OK, Zoomer: Teens fall for online scams at faster rate than seniors, older victims lose more money

People 20 or younger have fallen for more online scams than any other age group

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Next time someone from Gen Z tries to school you on how much more tech savvy their generation is, feel free to share the results of this recent study with them.

Over the past five years, from 2017 to 2022, no age group has fallen for online scams at a quicker rate than people age 20 or younger, according to a study by online investigation service Social Catfish. During that span, money lost by Gen Z grew nearly 2,500% — compared to 805% for seniors.

In terms of dollars lost, young people lost $210 million overall to scams in 2022, according to the study. That's way up from 2017, when those under 20 lost $8.2 million.

But older victims still far and away lose the most money in scams. According to the study, seniors lost $3.1 billion in 2022.

In all, online scams cost people a record $10.3 billion in 2022, up from $6.9 billion in the previous year. The average victim lost nearly $13,000, the study found, but really all numbers may not be entirely accurate: Of the 5,500 victims polled for the study, 4,455 were too ashamed to come forward or file a report.

And of all that $10.3 billion lost, only $433 million, or 4.2%, was able to be recovered by the FBI, the study found, largely because many scammers are from outside the U.S., where the law enforcement body has no jurisdiction.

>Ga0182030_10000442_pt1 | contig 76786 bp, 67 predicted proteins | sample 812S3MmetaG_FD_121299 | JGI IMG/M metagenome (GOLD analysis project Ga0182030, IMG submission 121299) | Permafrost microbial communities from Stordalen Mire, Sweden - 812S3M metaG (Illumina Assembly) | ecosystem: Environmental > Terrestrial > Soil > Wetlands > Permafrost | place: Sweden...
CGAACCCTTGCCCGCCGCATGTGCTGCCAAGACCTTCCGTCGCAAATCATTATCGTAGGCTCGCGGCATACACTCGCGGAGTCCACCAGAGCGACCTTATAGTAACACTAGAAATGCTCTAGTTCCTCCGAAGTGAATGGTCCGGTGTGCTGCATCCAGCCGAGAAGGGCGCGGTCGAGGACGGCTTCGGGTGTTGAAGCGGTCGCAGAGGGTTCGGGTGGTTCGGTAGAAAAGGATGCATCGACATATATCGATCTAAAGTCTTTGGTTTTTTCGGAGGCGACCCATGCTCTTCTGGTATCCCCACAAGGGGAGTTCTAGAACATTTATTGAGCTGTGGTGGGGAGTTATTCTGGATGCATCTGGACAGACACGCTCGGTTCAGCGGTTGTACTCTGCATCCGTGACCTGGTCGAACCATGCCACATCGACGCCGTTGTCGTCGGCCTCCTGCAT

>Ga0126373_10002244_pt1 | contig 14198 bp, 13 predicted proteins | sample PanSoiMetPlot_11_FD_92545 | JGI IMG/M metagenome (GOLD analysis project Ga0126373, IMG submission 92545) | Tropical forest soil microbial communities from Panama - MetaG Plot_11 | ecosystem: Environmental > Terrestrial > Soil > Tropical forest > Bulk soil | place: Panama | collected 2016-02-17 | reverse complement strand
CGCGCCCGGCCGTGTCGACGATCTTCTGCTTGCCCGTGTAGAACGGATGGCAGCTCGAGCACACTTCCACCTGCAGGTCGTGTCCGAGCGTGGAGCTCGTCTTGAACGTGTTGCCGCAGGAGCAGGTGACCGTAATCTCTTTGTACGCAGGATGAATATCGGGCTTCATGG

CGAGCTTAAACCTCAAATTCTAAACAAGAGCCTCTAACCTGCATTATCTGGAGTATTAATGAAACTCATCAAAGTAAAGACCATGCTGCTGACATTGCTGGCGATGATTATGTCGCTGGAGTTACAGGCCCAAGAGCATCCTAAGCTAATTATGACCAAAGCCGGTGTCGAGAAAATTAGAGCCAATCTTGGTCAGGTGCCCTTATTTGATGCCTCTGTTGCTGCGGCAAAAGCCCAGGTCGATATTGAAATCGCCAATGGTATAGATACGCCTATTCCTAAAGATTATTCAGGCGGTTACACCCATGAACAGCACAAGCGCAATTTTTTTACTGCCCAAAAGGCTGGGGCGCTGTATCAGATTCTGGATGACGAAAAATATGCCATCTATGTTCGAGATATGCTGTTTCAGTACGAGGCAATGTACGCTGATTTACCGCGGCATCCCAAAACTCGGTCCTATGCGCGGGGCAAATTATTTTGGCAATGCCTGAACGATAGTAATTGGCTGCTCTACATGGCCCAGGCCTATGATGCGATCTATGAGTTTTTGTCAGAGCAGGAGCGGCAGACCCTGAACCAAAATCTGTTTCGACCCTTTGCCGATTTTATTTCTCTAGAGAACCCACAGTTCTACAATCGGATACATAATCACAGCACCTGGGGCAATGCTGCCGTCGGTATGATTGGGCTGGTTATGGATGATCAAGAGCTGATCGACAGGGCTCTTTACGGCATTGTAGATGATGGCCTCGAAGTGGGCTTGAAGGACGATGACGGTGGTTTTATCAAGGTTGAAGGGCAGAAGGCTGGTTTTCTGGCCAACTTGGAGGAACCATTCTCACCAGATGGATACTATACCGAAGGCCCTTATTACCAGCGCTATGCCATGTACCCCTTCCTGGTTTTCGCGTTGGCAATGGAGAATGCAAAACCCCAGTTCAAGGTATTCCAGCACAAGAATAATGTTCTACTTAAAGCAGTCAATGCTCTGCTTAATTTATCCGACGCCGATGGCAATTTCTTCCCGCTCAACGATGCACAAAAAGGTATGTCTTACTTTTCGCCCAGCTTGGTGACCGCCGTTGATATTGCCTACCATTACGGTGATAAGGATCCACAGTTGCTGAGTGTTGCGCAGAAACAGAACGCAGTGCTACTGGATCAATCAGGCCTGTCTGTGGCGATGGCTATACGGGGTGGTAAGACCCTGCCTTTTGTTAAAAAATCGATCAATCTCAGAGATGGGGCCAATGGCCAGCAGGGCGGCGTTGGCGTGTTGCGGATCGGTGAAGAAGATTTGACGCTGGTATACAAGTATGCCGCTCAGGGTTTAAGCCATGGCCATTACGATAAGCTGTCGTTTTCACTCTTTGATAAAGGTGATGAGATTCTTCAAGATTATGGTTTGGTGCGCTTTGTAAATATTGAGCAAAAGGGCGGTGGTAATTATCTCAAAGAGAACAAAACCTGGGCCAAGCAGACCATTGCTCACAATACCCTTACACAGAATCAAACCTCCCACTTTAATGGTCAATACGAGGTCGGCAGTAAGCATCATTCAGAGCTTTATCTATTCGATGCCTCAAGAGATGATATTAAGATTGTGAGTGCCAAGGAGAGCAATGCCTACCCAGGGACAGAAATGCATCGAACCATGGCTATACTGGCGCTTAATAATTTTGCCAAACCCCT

So why are young people getting victimized more often? It may come down to scammers becoming more sophisticated and adept at taking advantage of their targets. There's also the rapid increase in use of artificial intelligence online.

"The explosion of AI has given us a glimpse into the future of scams with new tactics such as ‘voice cloning’ and ‘deep fake’ videos making it look and sound like you are giving money to someone you know, trust or love," read the study, State of Internet Scams 2023.

A father and son were scammed out of thousands of dollars after accidentally using a copycat website to publish their books. Lynda Baquero reporting.

The truth may be even simpler, though: Younger people are online more and involved in more things on the internet, like social media, gaming, dating apps, shopping and more. That presents more opportunities to get taken advantage of.

Where do most scams take place? By far, Facebook had the most, the poll found,

Here are the top five most common scams that target teens, according to Social Catfish, which seeks to prevent online scams through reverse search technology:

  1. Social Media Influencer: Scammers will create fake accounts mimicking real influencers, then host fake brand-sponsored contests. They will then ask the "winner" to pay a fee or provide bank account info in order to claim their prize.
  2. Romance: Using stolen photos of attractive people, the scammers will target younger users that may be more vulnerable. They then will manipulate their target to fall for them, before asking for money.
  3. Sextortion: Once again using photos of good-looking people, scammers will send an explicit photo and ask for one in return. When they get the photo, the scammers will threaten to do share the photo or make it public — unless they get paid.
  4. Online Gaming and In-App Purchases: Younger online gamers get tricked into providing credit card information and downloading malware for rewards that don't really exist.
  5. Online Shopping: This one takes a bit more effort and setup by scammers, who will establish a fake website that appears to be selling items at a big discount. Those who attempt to "buy" anything send the money, which the scammers pocket without sending anything back. They can also steal the credit card and personal info of the victim, using it for potential future online thefts.

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